How To Pay A Credit Card Bill

Laveta Brigham

If you use credit cards, you’re going to receive credit card bills and will need to know how to pay them. Should you make online credit card payments, or pay by phone? Is it possible to visit an ATM and pay a credit card bill with cash? Can you pay […]

If you use credit cards, you’re going to receive credit card bills and will need to know how to pay them.

Should you make online credit card payments, or pay by phone? Is it possible to visit an ATM and pay a credit card bill with cash? Can you pay a credit card bill with another credit card?

A lot of people make online credit card payments every month; many also automate their credit card payments to make the process even easier. But not everyone knows that there are strategies you can use to pay off your balances more quickly, save on interest and improve your credit score.

Let’s take a look at how to pay your credit card, when you should pay your credit card bill and how you can choose the best credit card payment options for your long-term financial goals.

When should I pay my credit card bill?

When is the best time to pay off your credit card? You have two good options: On-time or early—late is never a good option.

Why you should pay your credit card bill on time

Your credit card payment history makes up 35 percent of your FICO credit score, which means that regular on-time payments are an essential part of building good credit. Missing a payment or making a late payment is not only bad for your credit score, but it can also cost you—if you don’t make your payments on time, your credit card issuer might charge late payment fees or raise your interest rates to the penalty APR level.

On the other hand, you might not have to pay any interest on your purchases if you pay off your credit card statement balance every month. Most major credit cards offer a 21-day grace period before charging interest on new purchases, as long as you pay your statement balance in full and on time, every time.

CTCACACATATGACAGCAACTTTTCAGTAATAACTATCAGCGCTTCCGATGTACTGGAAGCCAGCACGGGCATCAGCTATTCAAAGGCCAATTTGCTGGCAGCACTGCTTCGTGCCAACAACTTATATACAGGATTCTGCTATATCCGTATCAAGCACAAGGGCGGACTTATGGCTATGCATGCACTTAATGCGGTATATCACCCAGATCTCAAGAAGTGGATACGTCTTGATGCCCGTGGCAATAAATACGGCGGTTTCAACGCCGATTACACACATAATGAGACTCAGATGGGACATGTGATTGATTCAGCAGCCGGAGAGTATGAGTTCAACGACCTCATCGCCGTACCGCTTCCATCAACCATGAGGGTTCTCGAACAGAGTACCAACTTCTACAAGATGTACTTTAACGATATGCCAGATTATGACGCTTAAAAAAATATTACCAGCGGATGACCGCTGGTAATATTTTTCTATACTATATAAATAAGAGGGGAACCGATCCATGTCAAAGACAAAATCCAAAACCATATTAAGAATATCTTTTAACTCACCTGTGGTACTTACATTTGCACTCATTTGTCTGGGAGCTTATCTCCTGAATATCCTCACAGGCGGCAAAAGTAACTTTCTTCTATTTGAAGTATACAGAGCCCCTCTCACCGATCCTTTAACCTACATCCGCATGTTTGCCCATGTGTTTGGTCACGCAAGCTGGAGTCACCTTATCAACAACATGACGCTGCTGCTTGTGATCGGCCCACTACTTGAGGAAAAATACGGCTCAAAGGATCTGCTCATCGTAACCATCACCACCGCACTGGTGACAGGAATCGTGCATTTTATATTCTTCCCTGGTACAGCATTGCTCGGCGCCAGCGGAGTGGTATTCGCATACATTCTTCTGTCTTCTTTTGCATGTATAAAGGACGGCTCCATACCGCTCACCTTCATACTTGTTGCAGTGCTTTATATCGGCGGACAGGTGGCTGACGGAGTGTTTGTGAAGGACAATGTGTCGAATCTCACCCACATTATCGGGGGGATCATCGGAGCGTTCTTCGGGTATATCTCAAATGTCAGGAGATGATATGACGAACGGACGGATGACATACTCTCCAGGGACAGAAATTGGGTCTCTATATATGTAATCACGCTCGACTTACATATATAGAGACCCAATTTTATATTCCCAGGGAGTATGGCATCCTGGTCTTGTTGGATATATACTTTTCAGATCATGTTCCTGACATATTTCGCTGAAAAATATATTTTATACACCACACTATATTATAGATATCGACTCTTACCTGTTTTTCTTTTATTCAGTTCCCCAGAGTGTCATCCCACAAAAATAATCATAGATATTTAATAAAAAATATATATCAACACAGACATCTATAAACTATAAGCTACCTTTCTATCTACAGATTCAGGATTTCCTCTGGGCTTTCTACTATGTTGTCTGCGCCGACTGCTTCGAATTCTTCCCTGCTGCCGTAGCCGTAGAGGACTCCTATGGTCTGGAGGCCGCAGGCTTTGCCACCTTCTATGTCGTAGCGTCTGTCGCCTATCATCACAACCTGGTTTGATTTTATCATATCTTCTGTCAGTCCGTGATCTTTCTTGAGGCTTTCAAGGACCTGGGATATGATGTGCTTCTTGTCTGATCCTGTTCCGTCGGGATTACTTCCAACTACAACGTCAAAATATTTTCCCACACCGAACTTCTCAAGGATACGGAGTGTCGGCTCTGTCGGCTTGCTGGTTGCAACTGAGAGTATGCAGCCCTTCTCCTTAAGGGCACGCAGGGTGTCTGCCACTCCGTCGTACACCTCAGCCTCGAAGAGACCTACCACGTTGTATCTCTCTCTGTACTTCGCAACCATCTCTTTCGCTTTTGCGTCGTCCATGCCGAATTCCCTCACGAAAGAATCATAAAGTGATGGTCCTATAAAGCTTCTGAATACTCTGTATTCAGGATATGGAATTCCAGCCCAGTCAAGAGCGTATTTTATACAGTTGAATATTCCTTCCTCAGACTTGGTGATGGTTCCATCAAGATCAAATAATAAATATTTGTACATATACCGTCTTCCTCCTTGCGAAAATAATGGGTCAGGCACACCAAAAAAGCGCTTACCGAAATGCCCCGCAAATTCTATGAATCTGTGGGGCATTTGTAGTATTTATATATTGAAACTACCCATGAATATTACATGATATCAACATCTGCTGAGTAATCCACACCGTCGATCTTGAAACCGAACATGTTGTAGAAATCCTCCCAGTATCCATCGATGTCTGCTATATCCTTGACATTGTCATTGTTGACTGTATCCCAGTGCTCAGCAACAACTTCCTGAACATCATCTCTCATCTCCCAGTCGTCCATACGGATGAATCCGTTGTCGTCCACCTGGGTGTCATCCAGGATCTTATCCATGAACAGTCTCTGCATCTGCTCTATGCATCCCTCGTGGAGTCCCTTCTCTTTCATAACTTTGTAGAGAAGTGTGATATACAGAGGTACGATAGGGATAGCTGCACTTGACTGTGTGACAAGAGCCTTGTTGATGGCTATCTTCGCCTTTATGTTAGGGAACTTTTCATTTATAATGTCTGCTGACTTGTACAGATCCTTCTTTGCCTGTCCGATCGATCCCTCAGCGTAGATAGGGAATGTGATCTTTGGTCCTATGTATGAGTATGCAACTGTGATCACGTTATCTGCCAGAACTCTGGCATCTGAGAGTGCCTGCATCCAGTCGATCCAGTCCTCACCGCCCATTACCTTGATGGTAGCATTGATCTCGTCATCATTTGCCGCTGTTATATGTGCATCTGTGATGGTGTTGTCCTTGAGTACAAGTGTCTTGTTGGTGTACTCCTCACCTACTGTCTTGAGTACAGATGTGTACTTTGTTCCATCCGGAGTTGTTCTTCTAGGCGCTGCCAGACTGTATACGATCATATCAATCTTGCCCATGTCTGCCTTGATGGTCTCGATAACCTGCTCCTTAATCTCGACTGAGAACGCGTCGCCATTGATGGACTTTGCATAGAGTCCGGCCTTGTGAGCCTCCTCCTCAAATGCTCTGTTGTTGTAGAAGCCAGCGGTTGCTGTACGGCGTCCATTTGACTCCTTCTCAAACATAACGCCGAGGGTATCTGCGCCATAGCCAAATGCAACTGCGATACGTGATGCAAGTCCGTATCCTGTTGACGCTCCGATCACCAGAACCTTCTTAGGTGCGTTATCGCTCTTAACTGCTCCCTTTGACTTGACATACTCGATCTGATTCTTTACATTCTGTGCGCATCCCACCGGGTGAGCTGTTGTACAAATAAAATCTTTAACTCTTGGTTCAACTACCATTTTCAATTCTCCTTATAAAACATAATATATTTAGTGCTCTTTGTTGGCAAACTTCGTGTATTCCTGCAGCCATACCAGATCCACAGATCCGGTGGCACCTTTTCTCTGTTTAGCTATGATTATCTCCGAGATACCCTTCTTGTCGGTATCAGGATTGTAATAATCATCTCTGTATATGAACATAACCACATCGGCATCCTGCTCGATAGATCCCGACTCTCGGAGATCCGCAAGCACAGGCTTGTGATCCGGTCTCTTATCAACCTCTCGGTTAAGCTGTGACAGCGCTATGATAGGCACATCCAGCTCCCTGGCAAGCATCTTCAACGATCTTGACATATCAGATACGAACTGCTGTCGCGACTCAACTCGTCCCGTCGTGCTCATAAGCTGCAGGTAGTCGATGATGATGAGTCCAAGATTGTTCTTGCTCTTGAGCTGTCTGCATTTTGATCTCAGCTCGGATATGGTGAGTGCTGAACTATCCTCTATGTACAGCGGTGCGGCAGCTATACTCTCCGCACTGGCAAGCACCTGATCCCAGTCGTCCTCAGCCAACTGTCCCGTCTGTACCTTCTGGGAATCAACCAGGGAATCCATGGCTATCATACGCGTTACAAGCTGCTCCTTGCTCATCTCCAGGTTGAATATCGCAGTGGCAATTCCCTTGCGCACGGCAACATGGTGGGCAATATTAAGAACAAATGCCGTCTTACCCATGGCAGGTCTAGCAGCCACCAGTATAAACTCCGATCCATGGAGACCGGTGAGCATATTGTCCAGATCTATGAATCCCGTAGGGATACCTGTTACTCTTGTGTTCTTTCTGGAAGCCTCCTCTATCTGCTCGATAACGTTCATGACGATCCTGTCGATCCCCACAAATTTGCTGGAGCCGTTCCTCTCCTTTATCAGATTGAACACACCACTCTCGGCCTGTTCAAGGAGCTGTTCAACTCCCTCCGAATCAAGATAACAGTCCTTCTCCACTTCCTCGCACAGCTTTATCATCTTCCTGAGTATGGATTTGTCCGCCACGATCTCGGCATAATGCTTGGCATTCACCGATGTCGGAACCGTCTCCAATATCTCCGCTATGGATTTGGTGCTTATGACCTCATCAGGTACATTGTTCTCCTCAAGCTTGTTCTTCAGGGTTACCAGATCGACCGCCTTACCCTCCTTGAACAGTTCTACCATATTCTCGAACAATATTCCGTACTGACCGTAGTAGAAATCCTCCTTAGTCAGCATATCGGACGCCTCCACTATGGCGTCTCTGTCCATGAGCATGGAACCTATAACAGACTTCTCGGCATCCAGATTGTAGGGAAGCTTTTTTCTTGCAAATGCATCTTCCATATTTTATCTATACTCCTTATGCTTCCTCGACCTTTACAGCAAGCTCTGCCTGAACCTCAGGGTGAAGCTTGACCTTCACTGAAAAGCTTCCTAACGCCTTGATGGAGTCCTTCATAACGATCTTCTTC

Why you should pay your credit card bill early

Believe it or not, you can save money and improve your credit score by paying off your credit card bill early. If you’re carrying a balance on your credit card, making early payments against that balance will reduce your monthly interest charges—which means that early payments might not only save you money this month but also reduce the amount of compound interest you pay over time.

Plus, lowering your balance can help you lower your credit utilization ratio. Credit utilization makes up 30 percent of your FICO credit score, which means that every time you make a payment against your credit card (you can make multiple payments every month if you want to), you might give your credit score a boost.

How can I pay my credit card bill?

There are many ways to make a credit card payment. Many people make online payments on their credit cards, during which money is transferred from a bank account to a credit card account. If your credit card issuer offers mobile banking, you can also make payments through your credit card app. Online payments are easy to make and even easier to automate, which is why they’ve become so popular.

If you want to make a credit card payment over the phone, call the number on the back of your credit card. Before you make the call, make sure you have the bank account number of the checking or savings account from which you’d like to have the payment deducted. You can even mail your credit card issuer a paper check—just follow the instructions on your credit card statement.

What about paying a credit card bill with cash? Although some credit card issuers still accept cash payments deposited in a bank branch or at an ATM, other issuers have started to restrict or eliminate the cash payment option. Check your credit card issuer’s guidelines before attempting to pay your bill with cash.

Some people wonder whether it’s possible to pay a credit card with another credit card. While it is technically possible to take out a cash advance on one credit card and use that cash to pay another credit card, this is rarely a good idea. Cash advances can be extremely expensive since they come with both cash advance fees and high interest rates. Plus, any cash you take from a credit card becomes new debt—and if you can’t pay off your credit card without borrowing from another credit card, it’s time to take a serious look into debt management options.